Roberta Buell E-Reimbursement Newsletter March 2023 – 3/20/23

E-Reimbursement News: New ICD-10s, Parts C and D for 2024, Inpatient Rule Proposed for 2024, E/M Again, and More! 04-13-2023
E-Reimbursement Newsletter

Issue 1 Volume: #2 March 2023

Hello Roberta Buell,

This week, CMS went on a spree and released several Proposed Rules. Fortunately, the only one for us to be concerned about herein was the Proposed Rule for Inpatients. As you know, many CMS rules must be finalized earlier than the Physician and Hospital Outpatient rules because these facilities are on the Federal Fiscal Year, which starts on October 1. And do you know what else starts on October 1 each year? That's right--the ICD-10-CM and ICD-10-PCS code sets. We have a summary of the Inpatient Proposed Rule and all the new ICD-10-CM codes for you in this newsletter.

Also included in this issue are the Parts C and D Final Rules for the coming year. The nice thing about these rules is that Medicare is clamping down on MA Prior Authorizations a bit (for example, someone with a degree must review your claims). They are also limiting some of the crazy MA marketing to Seniors that occurs every year. Additionally, MA plans must abide by Medicare's LCDs and NCDs, which they should have been doing anyway.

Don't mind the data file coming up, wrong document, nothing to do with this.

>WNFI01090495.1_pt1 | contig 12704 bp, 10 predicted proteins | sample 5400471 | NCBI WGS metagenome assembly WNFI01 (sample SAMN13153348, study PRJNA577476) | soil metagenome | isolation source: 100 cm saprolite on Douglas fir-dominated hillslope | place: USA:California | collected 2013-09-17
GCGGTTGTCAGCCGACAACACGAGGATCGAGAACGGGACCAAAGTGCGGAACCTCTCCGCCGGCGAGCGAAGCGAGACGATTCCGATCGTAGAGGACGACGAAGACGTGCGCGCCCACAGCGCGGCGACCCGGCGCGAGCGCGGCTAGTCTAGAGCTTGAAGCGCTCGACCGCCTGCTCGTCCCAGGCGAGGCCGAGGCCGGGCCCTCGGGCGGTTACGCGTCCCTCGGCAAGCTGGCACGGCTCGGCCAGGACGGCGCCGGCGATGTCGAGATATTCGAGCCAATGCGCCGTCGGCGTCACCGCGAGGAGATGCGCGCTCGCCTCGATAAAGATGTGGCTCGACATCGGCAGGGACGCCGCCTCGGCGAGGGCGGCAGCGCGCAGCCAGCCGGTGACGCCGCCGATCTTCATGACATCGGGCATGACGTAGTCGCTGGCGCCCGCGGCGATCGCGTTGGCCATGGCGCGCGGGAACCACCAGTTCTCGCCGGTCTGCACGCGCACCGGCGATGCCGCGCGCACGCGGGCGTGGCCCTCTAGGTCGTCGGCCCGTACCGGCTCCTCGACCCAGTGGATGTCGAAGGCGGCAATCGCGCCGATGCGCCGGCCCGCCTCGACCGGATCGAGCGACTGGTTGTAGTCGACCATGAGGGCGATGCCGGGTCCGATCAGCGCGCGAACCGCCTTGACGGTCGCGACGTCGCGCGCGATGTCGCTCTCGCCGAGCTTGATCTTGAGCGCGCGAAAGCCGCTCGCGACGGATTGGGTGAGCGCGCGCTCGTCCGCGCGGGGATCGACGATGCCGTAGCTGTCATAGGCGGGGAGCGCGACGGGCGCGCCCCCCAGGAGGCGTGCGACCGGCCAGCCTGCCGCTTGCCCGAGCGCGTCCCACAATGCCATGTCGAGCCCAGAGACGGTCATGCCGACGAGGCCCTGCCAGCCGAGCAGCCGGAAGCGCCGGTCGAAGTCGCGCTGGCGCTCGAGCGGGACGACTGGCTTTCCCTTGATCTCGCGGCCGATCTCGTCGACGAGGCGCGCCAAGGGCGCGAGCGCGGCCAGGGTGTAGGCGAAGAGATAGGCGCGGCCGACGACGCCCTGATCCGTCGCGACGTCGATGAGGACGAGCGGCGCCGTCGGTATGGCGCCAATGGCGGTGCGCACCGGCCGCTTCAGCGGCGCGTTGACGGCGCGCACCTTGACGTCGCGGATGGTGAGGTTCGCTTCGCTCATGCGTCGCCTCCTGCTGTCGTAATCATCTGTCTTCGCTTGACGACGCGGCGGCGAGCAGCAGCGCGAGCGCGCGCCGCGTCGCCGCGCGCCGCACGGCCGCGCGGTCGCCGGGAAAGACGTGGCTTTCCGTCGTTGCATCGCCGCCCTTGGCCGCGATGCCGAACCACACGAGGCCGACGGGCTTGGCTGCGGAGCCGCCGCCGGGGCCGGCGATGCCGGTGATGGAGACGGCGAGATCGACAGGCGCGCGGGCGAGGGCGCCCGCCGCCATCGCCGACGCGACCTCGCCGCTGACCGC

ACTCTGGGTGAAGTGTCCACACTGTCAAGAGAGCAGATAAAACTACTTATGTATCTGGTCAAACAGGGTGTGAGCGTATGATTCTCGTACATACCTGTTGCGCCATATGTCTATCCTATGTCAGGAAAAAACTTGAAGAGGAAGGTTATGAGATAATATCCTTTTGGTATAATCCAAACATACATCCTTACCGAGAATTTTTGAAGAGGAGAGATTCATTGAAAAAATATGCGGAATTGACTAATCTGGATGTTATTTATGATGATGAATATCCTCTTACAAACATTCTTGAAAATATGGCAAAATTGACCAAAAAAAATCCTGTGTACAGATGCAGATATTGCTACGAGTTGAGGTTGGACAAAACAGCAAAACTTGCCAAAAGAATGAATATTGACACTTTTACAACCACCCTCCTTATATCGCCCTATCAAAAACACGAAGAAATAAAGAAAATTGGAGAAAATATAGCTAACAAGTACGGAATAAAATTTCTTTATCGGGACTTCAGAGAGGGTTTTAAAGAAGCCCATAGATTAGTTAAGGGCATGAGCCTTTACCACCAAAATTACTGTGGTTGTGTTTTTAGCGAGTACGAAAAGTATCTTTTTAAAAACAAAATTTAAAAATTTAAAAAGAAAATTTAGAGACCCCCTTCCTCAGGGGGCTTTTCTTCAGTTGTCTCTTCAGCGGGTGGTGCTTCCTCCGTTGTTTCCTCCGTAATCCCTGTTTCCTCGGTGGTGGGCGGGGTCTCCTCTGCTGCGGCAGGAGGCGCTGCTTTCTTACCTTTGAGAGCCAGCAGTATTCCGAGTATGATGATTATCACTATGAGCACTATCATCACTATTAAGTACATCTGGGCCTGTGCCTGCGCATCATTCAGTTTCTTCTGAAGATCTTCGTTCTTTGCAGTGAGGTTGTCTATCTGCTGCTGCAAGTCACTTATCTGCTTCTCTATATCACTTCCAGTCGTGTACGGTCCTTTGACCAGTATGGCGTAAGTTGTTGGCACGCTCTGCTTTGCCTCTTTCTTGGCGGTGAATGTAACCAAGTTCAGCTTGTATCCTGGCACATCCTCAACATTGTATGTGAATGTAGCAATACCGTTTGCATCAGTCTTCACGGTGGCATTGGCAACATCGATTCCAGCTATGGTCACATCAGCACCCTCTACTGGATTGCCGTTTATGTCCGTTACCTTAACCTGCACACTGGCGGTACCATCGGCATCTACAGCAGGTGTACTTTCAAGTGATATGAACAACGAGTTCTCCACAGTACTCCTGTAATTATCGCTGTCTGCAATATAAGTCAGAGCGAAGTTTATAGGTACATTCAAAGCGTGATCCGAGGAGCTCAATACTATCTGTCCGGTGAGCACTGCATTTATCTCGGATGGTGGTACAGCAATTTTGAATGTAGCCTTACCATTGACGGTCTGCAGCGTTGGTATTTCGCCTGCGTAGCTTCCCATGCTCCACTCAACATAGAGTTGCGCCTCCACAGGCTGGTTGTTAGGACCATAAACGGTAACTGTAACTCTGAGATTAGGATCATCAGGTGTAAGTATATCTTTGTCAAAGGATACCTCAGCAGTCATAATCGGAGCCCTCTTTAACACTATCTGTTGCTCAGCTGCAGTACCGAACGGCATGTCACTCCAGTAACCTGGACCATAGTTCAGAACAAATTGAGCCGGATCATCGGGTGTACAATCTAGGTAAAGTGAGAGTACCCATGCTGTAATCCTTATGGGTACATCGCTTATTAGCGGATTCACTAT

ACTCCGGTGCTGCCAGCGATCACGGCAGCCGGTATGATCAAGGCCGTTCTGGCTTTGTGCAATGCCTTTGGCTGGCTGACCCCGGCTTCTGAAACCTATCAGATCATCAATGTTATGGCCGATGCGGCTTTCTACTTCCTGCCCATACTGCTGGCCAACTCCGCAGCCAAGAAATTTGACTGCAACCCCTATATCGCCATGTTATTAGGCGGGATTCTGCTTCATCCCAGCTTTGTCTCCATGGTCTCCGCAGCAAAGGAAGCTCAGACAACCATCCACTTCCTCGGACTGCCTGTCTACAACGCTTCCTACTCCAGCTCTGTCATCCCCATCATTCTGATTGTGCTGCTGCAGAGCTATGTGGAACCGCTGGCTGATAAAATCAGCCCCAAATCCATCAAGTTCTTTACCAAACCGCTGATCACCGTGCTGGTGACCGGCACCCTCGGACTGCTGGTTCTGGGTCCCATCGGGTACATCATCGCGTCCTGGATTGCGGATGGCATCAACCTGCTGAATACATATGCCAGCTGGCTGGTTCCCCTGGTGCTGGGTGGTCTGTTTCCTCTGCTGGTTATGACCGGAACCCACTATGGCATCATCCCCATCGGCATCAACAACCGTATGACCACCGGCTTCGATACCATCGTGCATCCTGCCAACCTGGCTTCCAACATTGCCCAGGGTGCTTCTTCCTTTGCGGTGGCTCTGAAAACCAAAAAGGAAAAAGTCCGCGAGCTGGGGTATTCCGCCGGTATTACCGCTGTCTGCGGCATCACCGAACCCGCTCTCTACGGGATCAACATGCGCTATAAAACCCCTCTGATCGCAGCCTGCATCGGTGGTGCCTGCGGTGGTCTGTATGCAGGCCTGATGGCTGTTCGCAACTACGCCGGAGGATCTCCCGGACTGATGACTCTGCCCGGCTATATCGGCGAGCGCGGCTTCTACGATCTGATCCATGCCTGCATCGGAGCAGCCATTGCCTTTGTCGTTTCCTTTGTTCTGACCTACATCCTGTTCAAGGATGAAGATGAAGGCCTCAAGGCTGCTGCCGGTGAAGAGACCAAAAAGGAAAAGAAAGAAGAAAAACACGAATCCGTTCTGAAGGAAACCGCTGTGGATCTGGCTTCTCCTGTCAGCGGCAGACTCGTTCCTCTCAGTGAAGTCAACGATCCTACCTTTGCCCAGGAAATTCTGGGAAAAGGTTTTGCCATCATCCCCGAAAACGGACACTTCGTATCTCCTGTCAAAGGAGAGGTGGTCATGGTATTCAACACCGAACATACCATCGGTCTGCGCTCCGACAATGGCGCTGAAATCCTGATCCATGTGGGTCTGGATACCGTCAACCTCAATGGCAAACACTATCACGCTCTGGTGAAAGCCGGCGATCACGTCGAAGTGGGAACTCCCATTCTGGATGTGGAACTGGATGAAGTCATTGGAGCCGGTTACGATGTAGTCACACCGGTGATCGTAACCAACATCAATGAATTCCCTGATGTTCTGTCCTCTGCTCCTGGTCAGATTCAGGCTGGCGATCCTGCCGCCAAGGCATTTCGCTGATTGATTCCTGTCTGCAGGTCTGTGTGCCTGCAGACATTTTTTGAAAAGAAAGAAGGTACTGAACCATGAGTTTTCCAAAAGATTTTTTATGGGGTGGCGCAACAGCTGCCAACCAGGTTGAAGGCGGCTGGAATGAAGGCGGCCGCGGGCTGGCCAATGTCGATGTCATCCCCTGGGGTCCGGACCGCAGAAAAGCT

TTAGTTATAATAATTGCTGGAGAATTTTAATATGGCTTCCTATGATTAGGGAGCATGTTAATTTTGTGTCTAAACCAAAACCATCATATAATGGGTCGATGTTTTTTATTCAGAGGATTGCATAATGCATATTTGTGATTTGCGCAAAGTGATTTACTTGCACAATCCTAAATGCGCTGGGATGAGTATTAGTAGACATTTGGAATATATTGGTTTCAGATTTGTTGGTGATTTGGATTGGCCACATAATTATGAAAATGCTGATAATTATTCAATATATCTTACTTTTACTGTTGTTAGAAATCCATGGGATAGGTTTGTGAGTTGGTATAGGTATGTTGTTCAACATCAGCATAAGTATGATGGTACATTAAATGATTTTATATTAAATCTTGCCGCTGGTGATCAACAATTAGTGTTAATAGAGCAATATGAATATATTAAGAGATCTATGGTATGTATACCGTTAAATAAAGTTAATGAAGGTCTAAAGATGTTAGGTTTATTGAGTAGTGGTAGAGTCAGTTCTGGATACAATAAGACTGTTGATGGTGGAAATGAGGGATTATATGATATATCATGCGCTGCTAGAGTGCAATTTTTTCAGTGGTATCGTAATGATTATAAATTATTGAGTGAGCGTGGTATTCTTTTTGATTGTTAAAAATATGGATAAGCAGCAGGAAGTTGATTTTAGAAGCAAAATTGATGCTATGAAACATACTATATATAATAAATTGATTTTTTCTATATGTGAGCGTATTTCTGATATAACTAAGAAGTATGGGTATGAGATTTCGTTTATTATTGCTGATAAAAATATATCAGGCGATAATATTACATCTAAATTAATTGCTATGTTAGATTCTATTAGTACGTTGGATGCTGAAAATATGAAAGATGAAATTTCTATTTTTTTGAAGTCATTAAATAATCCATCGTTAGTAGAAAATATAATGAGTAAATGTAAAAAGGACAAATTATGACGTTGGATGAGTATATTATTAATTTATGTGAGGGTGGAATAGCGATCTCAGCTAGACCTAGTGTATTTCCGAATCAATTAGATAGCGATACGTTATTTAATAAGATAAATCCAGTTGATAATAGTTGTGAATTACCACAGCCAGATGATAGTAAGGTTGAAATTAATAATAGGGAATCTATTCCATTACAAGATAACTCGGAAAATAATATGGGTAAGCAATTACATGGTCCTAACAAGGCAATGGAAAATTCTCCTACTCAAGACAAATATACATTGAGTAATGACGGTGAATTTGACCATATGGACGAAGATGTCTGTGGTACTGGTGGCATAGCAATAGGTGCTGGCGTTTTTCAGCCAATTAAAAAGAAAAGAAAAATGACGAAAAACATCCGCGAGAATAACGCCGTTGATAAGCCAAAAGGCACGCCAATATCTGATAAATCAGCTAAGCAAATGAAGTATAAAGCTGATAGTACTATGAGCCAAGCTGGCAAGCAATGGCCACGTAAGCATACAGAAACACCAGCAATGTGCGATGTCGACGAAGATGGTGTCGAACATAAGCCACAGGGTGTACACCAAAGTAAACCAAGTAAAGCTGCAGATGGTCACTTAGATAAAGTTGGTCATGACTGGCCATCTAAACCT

Sometimes writing this newsletter is a thankless job, particularly when the Rules are constantly changing and/or don't make any sense. Two issues from our last newsletter have changed or were clarified. First, the 27 Drugs that we said had IRA Inflation Rebates were changed to 20 with no elaboration by our friends at CMS. Plus, CMS issued an E/M transmittal explaining, among other things, that when any clinician other than the Treating Physician sees a patient in Observation, they must bill outpatient codes (99202-99215). That makes sense, right? Nope.

It's enough to drive you to the nearest martini!

Da' Mistress

The 27 IRA Rebate Drugs Are Actually 20

Our Article on the 27 Drugs with IRA Rebates: As you may remember, these rebates are meant to discourage rapid drug price increases. But the initial list of 27 drugs to be affected by the rebates, unveiled on March 15, was cut by about 25% late last week. CMS removed seven of those drugs, including two from Gilead. So, all I have to say is, WHOOPS.